Best approach to introduce my 3.5 year old to music?

Raj Shetty said: Sep 8, 2018
 Piano, Guitar, Violin
1 posts

First to provide a background, we live in Dallas, Texas. I think that my 3.5 year old daughter does seem to love music and songs. I, as a parent, do believe that she has a singing voice. But I assume, every parent thinks that way about their kid, until an expert brings us from the fantasy land back to reality. :)

I would like to get a perspective from the experts/teachers here on the best way to introduce learning music to my daughter. I would like her to sing and learn an instrument or two, depending on where her passion lies. How can we have her evaluated on her music learning aptitude, so that we get her on the right path? Should we join a church that has a music program?

This is my first day and post on Suzuki association, so I am not sure if the above post is an appropriate post for this forum.

Joanne Shannon said: Sep 10, 2018
Joanne Shannon
Suzuki Association Member
Piano
Los Angeles, CA
123 posts

Raj Shetty

Here in the Suzuki world we don’t usually evaluate a child for music aptitude. Our philosophy is “Every Child Can” believing with the right environment and support a child can learn music no matter what their 3 year old abilities. I would suggest to you that you sing with her, take her to children’s concerts, play music recordings for her, and find a Suzuki teacher who will advise you.

Kurt Meisenbach said: Sep 10, 2018
Kurt Meisenbach
Suzuki Association Member
Viola, Violin
Plano, TX
38 posts

Joanne’s comment is wise and relevant. At your daughter’s age the more important element of her learning is exposure to different kinds of music. Do you have CD’s at home that she can listen to? As soon as she is ready, show her how to load and play her favorite CD’s, then observe which ones she likes the most. Ask her why she likes them. The answer doesn’t matter. Asking the question can cause the understanding and awareness to go deeper in your child’s mind.

I grew up in a house with lots of records that I played constantly. My parents loved classical music and I had access to a wide range of classical and popular recordings. My early music explorations were largely self-directed. Your daughter may enjoy doing the same, given the opportunity.

If you can afford it, get the Baby Einstein series—Baby Bach, Baby Mozart, baby Beethoven. They are wonderful adventures for the young mind.

In my experience, at your daughter’s age, the thing to look for is interest, not “talent.” If your child is interested and has the opportunity to learn, then she will develop what we call talent—the ability to do something well.

By the way, I don’t do student auditions, but I do like to meet the parents before lessons begin so that we can talk about the learning process and get ready for lessons. You sound like the kind of parent that would be interesting to meet with.

Alina Kirshon-Goldman said: Sep 10, 2018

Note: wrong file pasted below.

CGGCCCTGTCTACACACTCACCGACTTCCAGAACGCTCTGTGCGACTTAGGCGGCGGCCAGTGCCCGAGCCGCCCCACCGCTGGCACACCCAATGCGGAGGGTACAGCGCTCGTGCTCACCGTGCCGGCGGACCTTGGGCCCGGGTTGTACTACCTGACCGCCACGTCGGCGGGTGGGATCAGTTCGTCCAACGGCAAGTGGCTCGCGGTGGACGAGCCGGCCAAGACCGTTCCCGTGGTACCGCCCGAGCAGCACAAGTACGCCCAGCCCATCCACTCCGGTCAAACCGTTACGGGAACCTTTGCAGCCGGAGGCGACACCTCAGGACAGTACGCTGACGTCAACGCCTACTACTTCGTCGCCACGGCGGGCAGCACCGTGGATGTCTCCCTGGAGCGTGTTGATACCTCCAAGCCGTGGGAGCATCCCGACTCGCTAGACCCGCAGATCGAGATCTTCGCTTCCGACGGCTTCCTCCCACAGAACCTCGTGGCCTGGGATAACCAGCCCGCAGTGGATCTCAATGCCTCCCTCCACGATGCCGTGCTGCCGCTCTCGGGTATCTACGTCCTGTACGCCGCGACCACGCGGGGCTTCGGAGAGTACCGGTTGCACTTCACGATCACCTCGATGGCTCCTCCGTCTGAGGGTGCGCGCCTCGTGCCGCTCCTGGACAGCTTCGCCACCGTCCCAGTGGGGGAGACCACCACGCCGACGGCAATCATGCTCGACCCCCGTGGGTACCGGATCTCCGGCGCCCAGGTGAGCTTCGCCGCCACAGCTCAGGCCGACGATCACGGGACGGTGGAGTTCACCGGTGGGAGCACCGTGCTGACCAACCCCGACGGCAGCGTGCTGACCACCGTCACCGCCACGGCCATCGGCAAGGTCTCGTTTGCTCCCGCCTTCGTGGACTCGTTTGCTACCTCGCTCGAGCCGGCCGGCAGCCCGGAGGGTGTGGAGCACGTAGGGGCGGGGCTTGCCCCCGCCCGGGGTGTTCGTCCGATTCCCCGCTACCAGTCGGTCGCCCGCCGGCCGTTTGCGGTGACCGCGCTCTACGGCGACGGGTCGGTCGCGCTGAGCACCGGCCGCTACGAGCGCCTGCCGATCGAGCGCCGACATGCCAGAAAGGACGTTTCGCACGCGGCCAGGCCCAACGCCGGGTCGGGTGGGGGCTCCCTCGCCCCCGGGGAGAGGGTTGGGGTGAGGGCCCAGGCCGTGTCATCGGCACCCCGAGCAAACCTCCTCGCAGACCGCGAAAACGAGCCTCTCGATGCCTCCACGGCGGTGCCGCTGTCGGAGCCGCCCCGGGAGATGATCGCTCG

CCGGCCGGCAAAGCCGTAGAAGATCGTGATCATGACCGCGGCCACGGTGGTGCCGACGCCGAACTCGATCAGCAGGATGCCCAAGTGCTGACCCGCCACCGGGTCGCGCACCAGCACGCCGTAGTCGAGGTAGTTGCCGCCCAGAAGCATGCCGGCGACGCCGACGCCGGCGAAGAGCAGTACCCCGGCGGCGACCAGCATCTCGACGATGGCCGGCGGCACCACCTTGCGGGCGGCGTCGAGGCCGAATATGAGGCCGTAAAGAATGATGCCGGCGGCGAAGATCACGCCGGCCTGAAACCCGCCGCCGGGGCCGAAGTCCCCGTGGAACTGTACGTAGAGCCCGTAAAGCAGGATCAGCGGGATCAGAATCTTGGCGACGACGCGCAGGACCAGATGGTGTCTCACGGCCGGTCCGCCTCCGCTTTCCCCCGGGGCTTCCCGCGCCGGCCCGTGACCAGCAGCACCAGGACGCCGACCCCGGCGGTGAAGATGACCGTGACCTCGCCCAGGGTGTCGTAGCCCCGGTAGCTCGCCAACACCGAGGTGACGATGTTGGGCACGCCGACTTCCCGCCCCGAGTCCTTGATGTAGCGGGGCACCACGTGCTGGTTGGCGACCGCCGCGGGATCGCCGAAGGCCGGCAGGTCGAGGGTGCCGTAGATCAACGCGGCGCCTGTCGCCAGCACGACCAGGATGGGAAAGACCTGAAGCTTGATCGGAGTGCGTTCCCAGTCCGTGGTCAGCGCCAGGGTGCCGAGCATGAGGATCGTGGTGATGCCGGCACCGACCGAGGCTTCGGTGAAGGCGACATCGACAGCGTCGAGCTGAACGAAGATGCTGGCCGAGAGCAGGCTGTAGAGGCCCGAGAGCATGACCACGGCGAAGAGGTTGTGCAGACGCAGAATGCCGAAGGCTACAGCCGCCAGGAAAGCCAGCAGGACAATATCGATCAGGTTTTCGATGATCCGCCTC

Alina Kirshon-Goldman
Suzuki Association Member
Violin, Voice, Viola
Herndon, VA
7 posts

There is a pre-twinkle Suzuki program, Dalcroze Eurhythmics, Harmony road, Kindermusik, just choose one that is in your area. In some cases, children can start learning an instrument as young as 3.5-4 years old. When you take your child to a concert, try to choose age appropriate program. Once I took my three kids to National Symphony, and my 5 years old son fell asleep despite the fact that he is an experienced concert goer. He saw a full production of Verdi’s Aida and didn’t fall asleep.

Alina Kirshon-Goldman

Joanne Shannon said: Sep 11, 2018
Joanne Shannon
Suzuki Association Member
Piano
Los Angeles, CA
123 posts

In addition, you may want to include some good jazz albums (Joey Alexander, Bill Evans, Miles Davis, John Coltrane) as before age 4 is the development time for perfect pitch.

Margaret Watts Romney said: Sep 18, 2018
Margaret Watts RomneySAA Staff
Suzuki Association Member
Cello
Longmont, CO
21 posts

If you can find a Suzuki Early Childhood Education Program in your area, it is the perfect start for a Suzuki music education. The parent education, sensitivity to a child’s development, and immersion in a caring community are all remarkable. There is an in depth look at SECE on the Building Noble Hearts Podcast episode, “Skills I didn’t know my child had.” Enjoy!!

Laura Thiele said: Sep 28, 2018
Laura Thiele
Suzuki Association Member
Piano
Henderson, NV
1 posts

Sharing music with your child by playing CDs, singing, and attending musical programs all serve as wonderful learning experiences that nurture a young child’s ear and sensitivity to music. Also, many communities offer Early Childhood music programs such as Musikgarten, which offers an excellent sequential curriculum of Parent-and-Me classes for infants, toddlers and young children.

In my piano studio, lessons can begin as early as age three-and-a-half or four. Suzuki teachers are trained in a nurturing approach that aims at encouraging, cultivating and developing the unique natural ability and potential of EVERY child. Consider looking for a Suzuki teacher in your area and scheduling an initial parent conference.

Laura Thiele
Henderson, NV

Edward said: Sep 28, 2018
Edward Obermueller
Suzuki Association Member
Violin
Morris Plains, NJ
58 posts

Do lots of music listening! Get Suzuki Book One CD (or download it), that will give her a head start.

Here’s a little fun reminder: Listening Counts!

Happy practicing,
Edward

Free Guide: Five Ways To Motivate Your Kids To Practice

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